I'm one of the authors of FormKit.
We specifically did not have a recipe syntax for the construction of a
form, preferring instead for FormKit to be standard "pythonic". We never
found any of these "short-cut syntaxes" ever really shortened anything,
and it was always hard to remember how to do it. Straight-forward
python, while perhaps more typing than some kind of encoded python
expression, always seemed easier for us to remember, and of course
easier to teach.
I understand your goal, and agree that the way forms are built in the
examples are a little verbose. That of course was to help in the
tutorial process of learning FormKit. I don't find that your proposal is
any more clear, but perhaps to your mind it is; we all think slightly
differently, I suppose.
The nesting of class instantiation would also make it pretty difficult
to debug, since all of that happens in what is basically one big expression.
In the real world, we're usually setting choices in a loop from a
database, and things like that; this is when the flexibility of
one-by-one expressions really comes into play. It would be hard to do
that in your syntax without a list comprehension expression or something.
Of course, you are free to try it out and see what you get. It would be
a small change to get the constructor to accept the add argument. I'd be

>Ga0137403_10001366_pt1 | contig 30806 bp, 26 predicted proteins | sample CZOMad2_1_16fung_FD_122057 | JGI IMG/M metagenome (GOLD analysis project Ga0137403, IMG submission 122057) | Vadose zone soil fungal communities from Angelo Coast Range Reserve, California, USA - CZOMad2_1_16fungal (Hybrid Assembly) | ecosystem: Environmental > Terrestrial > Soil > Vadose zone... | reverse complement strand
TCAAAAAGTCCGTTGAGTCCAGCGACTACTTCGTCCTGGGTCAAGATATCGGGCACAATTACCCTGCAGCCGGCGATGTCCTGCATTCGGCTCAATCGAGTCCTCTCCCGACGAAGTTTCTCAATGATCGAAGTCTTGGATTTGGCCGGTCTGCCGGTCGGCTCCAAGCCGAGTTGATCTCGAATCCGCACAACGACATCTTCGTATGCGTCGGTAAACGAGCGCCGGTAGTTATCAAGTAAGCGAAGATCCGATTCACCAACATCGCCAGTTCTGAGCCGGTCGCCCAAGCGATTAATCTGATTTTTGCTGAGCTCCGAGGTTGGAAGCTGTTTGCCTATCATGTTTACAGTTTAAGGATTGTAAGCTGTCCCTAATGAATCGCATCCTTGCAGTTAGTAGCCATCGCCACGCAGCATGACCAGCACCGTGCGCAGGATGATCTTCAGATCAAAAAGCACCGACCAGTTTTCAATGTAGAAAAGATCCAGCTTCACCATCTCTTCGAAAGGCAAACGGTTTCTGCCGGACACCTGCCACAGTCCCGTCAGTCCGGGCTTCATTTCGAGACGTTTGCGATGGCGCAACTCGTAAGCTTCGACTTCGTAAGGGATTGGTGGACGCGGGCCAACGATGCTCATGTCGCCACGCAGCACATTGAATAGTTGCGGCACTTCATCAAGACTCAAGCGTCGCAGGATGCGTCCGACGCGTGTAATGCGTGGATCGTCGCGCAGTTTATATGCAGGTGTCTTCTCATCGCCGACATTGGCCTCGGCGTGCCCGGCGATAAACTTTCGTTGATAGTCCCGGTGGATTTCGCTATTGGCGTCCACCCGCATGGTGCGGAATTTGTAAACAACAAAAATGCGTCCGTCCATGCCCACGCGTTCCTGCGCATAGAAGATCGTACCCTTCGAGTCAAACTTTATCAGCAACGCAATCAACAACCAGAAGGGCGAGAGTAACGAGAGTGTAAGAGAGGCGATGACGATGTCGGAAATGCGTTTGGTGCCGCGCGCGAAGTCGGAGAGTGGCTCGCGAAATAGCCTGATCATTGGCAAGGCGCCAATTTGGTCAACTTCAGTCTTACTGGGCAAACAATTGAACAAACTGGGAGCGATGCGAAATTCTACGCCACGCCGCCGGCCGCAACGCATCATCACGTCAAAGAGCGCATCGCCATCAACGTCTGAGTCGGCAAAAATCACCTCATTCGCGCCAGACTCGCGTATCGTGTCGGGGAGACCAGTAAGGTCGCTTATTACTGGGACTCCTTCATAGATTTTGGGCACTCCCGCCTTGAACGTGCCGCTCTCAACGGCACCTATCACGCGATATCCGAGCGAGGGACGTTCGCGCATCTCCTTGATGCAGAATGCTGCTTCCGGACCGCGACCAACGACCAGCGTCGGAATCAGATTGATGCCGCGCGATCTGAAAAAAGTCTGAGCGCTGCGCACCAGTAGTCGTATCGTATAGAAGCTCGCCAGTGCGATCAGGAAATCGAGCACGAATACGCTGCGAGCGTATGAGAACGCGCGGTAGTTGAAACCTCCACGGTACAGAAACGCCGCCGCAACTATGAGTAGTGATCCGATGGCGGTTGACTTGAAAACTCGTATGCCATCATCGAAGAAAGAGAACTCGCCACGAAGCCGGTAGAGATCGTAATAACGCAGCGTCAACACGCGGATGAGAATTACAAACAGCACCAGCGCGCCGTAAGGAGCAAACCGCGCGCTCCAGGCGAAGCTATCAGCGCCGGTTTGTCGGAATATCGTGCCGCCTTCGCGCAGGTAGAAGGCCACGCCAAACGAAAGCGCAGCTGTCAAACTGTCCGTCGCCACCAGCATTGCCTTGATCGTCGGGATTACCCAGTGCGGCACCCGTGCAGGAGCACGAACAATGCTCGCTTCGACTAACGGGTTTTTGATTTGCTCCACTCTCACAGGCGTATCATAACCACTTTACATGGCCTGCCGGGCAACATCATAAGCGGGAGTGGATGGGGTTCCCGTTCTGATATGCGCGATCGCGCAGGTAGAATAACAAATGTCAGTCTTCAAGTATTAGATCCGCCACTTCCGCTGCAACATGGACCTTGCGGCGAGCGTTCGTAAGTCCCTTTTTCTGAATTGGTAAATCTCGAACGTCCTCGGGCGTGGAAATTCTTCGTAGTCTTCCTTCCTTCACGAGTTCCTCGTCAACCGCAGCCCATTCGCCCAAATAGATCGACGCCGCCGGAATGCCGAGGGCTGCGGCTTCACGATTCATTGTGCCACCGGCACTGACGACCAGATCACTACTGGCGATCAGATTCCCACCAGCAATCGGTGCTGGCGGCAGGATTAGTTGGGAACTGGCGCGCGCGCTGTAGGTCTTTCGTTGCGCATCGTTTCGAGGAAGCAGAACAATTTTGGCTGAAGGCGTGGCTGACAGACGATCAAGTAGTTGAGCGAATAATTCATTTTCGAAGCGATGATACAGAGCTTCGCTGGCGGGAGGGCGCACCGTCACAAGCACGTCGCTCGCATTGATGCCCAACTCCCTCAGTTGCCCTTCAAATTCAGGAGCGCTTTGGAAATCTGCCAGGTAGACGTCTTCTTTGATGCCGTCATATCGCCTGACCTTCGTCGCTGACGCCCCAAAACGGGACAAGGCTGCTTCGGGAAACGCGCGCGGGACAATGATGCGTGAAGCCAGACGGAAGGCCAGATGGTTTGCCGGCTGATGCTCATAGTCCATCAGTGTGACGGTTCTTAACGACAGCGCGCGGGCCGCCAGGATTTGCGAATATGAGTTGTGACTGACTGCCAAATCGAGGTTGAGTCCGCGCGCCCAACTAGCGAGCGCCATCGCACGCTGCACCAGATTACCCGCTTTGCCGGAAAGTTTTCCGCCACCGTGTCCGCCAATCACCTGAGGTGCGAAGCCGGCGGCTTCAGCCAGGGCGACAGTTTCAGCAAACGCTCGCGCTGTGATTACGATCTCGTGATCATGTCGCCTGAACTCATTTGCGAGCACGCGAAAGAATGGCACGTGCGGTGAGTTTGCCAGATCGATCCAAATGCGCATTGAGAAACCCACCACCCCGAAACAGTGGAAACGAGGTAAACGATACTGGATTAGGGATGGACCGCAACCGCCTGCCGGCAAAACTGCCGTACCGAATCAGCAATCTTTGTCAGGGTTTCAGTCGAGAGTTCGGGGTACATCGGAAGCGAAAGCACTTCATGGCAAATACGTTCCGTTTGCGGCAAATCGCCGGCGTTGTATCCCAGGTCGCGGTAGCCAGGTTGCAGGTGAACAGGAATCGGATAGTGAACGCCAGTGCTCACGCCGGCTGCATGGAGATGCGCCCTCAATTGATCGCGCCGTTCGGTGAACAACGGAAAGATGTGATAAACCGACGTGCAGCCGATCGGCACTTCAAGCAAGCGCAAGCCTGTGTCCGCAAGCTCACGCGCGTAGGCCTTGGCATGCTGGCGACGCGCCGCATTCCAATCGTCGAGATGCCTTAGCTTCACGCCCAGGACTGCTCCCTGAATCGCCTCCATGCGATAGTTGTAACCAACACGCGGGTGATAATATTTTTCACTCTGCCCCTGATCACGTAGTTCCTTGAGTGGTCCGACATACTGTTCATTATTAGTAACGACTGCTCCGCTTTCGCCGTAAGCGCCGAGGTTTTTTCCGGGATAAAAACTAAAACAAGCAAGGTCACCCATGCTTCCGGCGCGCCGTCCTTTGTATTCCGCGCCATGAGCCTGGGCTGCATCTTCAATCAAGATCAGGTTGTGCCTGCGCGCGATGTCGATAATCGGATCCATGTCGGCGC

curious to see how it works out for you. You may also look at
FunFormKit, which has a more config-file like syntax for making a new form.
Also consider just making the fields and sticking them in the form,
rather than creating them inside of the addField()... like this (it may
be clearer to your eye):
# make choices in a loop or from a database view or some such...
survey = CheckboxSet('survey', label="Check all that apply")
survey.setChoices( choices )
text = Fields.TextField('textBox',[notEmpty])
button = Fields.WebKitSubmitButton(name="osBtn",label="Make it So")
# stick all of those new fields into the form
f.addField( survey )
f.addField( text )
f.addField( button )
Winston WOLFF wrote:
> I hope this is the right list to discuss dAlchemy's FormKit. It's not
> included in WebWare, but I'm guessing many WebWare folks use it, and
> it doesn't have its own list.
> Here each constructor includes as the last element, an optional 'add'
> parameter. In it, you can pass a tuple of sub-elements that are added
> to the form. In this way I want to eliminate a lot of the wordiness
> of the all the addXxx() methods, and try to let the structure of my
> form show through. The indentation shows the structure, and the first
> word of each line shows what element is there.
> Does anybody have any comments or suggestions before I try this out?